How to Prevent Bunions from Getting Worse
A bunion is a bony bump at the joint of your big toe. It forms when the bone or tissue at the big toe joint moves out of place, forcing the toe to bend inward. This can cause a bulge to develop on the bone of the foot, which can be extremely painful if left untreated.
Bunions develop when abnormal amounts of motion and pressure are exerted on the joints and tendons of your foot. The underlying cause of bunions can range from the way you walk, to your inherited foot type or the type of shoes you wear.
The condition can also result from foot injuries, neuromuscular disorders and congenital deformities. Those who suffer from flat feet or low arches, arthritis and/or inflammatory joint disease are also susceptible.
Lifestyle can also be a factor. Occupational conditions that place considerable stress on the feet can bring about bunions as well as shoes that are too tight or cause the toes to squeeze together.
When left untreated, bunion pain can go from mild to severe, making it difficult to perform everyday activities on your feet. So how can you prevent bunions from getting worse?
We’ve summarized three possible prevention solutions along with pain management tips to help you find relief right now.
Note: consult your doctor before making changes to the way you treat and live with bunions.
1. Wear shoes with a wider toe box
Poor-fitting shoes can trigger bunions to grow and develop. Avoid wearing tight-fitting shoes that crowd your toes and put pressure on your joints.
Shoes should fit the shape of your foot and offer wide, deep toe boxes, as well as flat heels, flexible soles, and good arch support.
Structured sandals (not flip-flops), athletic shoes, and those made from soft materials are all typically good choices. If you choose a shoe with a back, make sure it has a sturdy heel counter (the part surrounding the heel) to keep your foot firmly in place.
2. Wear shoe inserts or custom orthotics
Shoe inserts may help control the functions of the foot and reduce the symptoms of bunions while preventing the deformity from getting worse.
If your feet flatten excessively, your podiatrist may recommend orthotics to reduce your symptoms and prevent bunions from growing.
3. Use high-quality toe separators
Toe separators are silicone rings or spacers that fit over your big and/or second toe, or sit in the gap between your toes to prevent the big toe from drifting inward. They gently realign your toe joint while you are wearing them. This realignment can prevent bunions from getting worse while providing relief and comfort during the day.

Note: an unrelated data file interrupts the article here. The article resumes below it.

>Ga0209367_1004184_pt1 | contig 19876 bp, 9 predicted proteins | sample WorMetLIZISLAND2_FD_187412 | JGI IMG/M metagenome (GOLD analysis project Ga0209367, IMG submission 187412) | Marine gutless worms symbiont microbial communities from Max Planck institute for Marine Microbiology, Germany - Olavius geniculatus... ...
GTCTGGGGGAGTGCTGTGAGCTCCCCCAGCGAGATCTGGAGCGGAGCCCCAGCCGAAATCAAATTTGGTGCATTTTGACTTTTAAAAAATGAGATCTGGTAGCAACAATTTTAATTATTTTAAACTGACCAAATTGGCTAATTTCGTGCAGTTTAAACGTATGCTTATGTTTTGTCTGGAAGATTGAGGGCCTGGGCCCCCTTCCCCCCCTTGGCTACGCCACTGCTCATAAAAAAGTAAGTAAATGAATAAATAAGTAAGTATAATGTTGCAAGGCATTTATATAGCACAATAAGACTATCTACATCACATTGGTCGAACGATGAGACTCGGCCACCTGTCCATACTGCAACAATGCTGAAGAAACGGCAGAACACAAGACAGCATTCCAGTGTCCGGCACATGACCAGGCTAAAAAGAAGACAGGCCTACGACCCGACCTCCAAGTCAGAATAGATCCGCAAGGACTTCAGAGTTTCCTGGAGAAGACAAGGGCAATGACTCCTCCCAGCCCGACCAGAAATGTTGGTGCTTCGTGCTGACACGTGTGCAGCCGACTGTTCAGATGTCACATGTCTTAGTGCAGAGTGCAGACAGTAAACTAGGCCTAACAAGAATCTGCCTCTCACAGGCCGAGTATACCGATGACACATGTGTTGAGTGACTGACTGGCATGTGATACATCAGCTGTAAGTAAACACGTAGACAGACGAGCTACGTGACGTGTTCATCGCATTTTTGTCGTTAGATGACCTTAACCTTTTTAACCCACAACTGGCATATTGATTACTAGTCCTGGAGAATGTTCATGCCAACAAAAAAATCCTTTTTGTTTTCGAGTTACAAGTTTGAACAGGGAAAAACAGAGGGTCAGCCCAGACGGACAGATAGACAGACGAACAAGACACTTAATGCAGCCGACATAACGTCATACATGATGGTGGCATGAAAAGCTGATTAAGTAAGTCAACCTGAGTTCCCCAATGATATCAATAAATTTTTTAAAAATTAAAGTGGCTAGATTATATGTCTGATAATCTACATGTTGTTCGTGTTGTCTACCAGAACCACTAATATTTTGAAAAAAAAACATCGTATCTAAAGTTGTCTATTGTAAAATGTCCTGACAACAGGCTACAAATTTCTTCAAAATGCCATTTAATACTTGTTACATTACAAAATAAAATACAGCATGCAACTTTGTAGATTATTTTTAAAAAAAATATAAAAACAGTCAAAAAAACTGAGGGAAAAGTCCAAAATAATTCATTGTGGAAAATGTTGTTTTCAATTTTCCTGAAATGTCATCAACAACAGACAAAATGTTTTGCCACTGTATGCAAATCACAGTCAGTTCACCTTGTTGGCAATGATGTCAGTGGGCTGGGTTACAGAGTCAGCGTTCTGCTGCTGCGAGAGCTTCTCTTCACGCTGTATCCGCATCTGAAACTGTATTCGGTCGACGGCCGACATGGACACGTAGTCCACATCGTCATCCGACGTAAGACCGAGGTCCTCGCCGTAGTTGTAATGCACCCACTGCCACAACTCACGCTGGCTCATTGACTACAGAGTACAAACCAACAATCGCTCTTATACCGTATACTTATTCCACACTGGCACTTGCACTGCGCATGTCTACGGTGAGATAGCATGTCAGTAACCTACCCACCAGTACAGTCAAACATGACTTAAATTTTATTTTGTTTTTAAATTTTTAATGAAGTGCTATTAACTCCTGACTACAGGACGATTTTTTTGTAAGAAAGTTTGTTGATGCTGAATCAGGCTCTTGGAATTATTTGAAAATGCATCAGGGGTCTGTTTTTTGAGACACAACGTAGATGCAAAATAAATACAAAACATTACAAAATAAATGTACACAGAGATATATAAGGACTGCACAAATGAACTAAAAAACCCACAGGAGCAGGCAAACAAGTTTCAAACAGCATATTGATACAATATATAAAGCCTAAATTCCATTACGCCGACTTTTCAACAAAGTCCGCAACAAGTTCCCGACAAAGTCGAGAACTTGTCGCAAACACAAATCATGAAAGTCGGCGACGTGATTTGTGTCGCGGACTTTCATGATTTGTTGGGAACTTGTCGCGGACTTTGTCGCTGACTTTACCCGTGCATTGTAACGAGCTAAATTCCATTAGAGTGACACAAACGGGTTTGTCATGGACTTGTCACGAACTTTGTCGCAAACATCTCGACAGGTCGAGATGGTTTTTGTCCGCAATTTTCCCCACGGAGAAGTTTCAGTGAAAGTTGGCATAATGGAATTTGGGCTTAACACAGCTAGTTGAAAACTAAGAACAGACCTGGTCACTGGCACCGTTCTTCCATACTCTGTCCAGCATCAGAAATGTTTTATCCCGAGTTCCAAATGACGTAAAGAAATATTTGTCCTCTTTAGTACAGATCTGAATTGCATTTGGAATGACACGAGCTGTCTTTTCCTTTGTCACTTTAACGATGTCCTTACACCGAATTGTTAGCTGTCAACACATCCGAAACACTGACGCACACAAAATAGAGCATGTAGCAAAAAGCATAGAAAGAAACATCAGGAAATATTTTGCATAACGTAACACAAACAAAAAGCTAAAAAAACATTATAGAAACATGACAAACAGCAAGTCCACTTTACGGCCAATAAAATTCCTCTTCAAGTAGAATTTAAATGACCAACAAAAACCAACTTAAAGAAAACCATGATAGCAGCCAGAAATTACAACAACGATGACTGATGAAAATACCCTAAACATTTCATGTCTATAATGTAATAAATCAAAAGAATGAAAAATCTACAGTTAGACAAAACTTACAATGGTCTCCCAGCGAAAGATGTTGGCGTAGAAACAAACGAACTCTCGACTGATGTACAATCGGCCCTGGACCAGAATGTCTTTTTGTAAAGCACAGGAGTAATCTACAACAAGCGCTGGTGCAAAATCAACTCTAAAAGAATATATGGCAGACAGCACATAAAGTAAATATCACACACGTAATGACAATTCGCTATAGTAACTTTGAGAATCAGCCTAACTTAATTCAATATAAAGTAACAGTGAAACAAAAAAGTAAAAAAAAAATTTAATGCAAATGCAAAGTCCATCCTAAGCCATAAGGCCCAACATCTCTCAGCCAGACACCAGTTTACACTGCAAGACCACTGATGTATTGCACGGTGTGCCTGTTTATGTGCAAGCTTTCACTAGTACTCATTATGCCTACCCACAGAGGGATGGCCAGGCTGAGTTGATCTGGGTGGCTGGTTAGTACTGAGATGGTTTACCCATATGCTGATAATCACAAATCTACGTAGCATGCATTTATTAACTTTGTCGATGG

Unlike pads that only prevent irritation on your bunion, toe separators work to re-align your big toe and correct the position of your whole foot, relieving the painful, damaging effects of poor alignment while you wear them.
Toe separators also help prevent toe drift while stretching the tissues around the big toe joint to further reduce strain.
Tips for managing bunion pain
While the tips above will help prevent bunions from getting worse, you may still experience pain. To help mitigate pain from bunions, try the following techniques.
Although they won't necessarily prevent bunions from getting worse, they can help make living with bunions more manageable.
Ice the area several times a day
Apply an icepack to the affected area a few times a day to reduce swelling.
Use non-steroid anti-inflammatories
Anti-inflammatory drugs can help ease pain and reduce inflammation.
Consider physical therapy
Physical therapy can help strengthen foot muscles, improve toe alignment and relieve the inflammation and pressure on toe joints caused by bunions.
Be sure to consult a physical therapist before attempting any exercises on your own, or you'll risk making things worse. Physical therapy treatments for bunion pain may include any or all of the following:
- hands-on therapy: a physical therapist may be able to gently move your big toe and ankle to improve range of motion or use ultrasound therapy to treat soft tissue problems associated with bunions
- exercises: many physical therapists teach stretching and strengthening exercises to improve your walking gait or the alignment of your toes, depending on your individual needs
- pain management: your physical therapist may be able to teach icing, massaging and other techniques to relieve pain caused by bunions
- other lifestyle-specific recommendations: depending on your physical needs for your job or leisure activities, your therapist can provide tips for living with bunions day-to-day
Use bunion protectors to shield your foot from the inside of your shoe
If you're out and about and hoping to avoid bunion inflammation while wearing shoes, bunion protectors can insulate your bunion so your shoes don't irritate it during the day.